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Inside NCR

This week’s cover story and its insights into the caregiving at St. Anthony Village in Portland, Ore., is not simply another NCR parish story. Like our Feb. 22 story on free health clinics being stretched to the limit, it signals NCR’s increasing commitment to health care coverage. Health care is a complex field.

The lack of access to health care in the richest country on earth is a national disgrace. New developments in biomedicine, cloning and stem cell research are growing moral challenges. The financial pressures on hospitals and providers, Catholic and otherwise, affect all Americans, while the increased understanding of the interplay between spirituality and good health is promising to some people.

NCR has its eye on all these issues and, in the months ahead, will gradually steady its focus to bring the full force of the discussion and dilemmas, national and local, to the readers on a regular basis. Stay tuned.

And those stories about extraordinary parishes? We’ll keep doing them, too.

The priest sex abuse story is exhausting to cover and comment about. It is a terrible abuse of power, a horrible betrayal of our children, and it causes deep embarrassment and shame for the Catholic community before other churches and the wider culture.

More than 15 years ago NCR broke the story of priest sex abuse and the pattern of cover-up and further abuse of victims by leaders who abandoned their pastoral instincts and acted to protect the reputations of priests and the institution.

It is somewhat maddening that all of the broken trust, expensive settlements, betrayed victims and shattered priests of the past decade and a half lead to the same questions and frustrations that were expressed at the start.

Many of us hope that this time, this new explosion of disclosures will lead to more than just another round of forced apologies.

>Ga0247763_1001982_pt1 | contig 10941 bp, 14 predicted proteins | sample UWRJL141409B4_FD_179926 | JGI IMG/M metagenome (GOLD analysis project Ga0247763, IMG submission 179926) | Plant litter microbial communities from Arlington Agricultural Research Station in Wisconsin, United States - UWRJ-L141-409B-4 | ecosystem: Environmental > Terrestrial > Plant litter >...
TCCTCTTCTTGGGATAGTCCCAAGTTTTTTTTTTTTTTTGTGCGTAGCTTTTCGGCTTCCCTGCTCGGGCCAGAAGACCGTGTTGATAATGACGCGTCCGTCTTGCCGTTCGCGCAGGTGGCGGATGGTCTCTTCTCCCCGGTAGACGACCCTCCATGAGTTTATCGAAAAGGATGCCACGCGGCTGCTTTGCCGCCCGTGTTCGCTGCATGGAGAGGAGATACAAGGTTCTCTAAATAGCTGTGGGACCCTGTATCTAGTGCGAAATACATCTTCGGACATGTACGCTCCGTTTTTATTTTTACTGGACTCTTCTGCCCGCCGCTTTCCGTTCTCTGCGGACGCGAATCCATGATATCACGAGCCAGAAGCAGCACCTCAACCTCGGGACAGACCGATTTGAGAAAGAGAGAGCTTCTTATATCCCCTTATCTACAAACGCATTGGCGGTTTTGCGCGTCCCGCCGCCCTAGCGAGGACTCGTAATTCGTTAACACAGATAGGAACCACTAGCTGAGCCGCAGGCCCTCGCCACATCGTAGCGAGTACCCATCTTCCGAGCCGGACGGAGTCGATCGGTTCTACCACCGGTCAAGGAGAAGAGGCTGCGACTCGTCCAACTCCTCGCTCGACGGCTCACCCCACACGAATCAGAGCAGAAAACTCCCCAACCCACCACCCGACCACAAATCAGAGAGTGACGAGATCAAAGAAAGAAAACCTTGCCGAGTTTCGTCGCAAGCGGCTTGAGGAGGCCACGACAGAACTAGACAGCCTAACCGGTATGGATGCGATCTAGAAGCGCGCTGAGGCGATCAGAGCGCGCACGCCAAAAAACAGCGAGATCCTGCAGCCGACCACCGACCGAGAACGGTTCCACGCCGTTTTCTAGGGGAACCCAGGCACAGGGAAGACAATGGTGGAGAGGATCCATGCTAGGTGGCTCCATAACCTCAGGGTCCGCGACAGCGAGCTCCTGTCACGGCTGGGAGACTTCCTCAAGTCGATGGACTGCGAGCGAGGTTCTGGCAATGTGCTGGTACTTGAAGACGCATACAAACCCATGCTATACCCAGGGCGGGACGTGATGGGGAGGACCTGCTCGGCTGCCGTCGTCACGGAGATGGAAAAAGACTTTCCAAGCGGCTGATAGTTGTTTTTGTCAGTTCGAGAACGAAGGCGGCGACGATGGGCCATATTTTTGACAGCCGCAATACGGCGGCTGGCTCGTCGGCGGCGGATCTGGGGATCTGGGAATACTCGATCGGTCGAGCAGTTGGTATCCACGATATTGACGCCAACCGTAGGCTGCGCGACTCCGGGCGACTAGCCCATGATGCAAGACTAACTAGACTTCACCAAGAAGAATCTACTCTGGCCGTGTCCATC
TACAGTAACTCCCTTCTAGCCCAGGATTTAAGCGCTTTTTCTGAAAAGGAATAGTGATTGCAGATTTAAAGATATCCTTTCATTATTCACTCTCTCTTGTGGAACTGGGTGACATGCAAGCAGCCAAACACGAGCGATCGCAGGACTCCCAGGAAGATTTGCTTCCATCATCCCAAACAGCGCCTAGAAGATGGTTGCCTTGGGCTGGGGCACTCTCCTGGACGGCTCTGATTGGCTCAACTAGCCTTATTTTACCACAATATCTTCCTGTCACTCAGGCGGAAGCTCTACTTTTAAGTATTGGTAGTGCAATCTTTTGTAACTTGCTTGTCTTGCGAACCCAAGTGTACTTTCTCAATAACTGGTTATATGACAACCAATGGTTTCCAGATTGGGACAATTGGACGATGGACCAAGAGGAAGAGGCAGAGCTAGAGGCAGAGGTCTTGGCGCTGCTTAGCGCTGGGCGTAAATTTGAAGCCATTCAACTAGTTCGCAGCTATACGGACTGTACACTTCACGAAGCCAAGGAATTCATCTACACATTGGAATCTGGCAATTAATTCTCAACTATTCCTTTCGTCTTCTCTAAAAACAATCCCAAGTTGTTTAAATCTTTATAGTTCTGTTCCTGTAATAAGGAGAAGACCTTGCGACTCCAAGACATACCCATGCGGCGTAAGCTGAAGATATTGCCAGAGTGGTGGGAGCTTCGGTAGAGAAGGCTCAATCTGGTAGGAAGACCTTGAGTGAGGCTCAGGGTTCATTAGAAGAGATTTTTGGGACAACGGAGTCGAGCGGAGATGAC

In the meantime, our coverage this week is a special report package that includes stories from Boston by Chuck Colbert, who interviewed Fr. Jerry Osterman, pastor of Immaculate Conception Parish in Everett, Mass. Osterman seems to be the kind of pastor -- not only open and forthright with his parishioners, but deeply respectful of their intelligence and experience -- who inspires hope that something good can come from this awful crisis.

Jesuit Fr. Raymond Schroth, who spent hours reading through thousands of pages of documents released by the courts, gives us his analysis of the case of John Geoghan, the defrocked priest convicted of child abuse.

I call your attention, too, to a brief on Page 8 (briefs are not posted on-line) that tells of theologian Lisa Sowle Cahill’s call for an economic boycott to force the church to consider the kind of significant reform needed to deal with the clergy sex abuse scandal. Her plea was carried in an op-ed piece in the March 6 issue of The New York Times.

Fr. Richard McBrien on Page 20 (no posted on-line) argues that any solution to the crisis will require a kind of strong leadership that appears in short supply. Finally, don’t miss the letters section for a healthy dose of wisdom and insight. The anguish and the questions contained in the letters on the sex abuse crisis are a powerful testament to how deeply Catholics both love their church and are disturbed by the ongoing scandal.

-- Tom Roberts

My e-mail address is troberts@natcath.org

National Catholic Reporter, March 15, 2002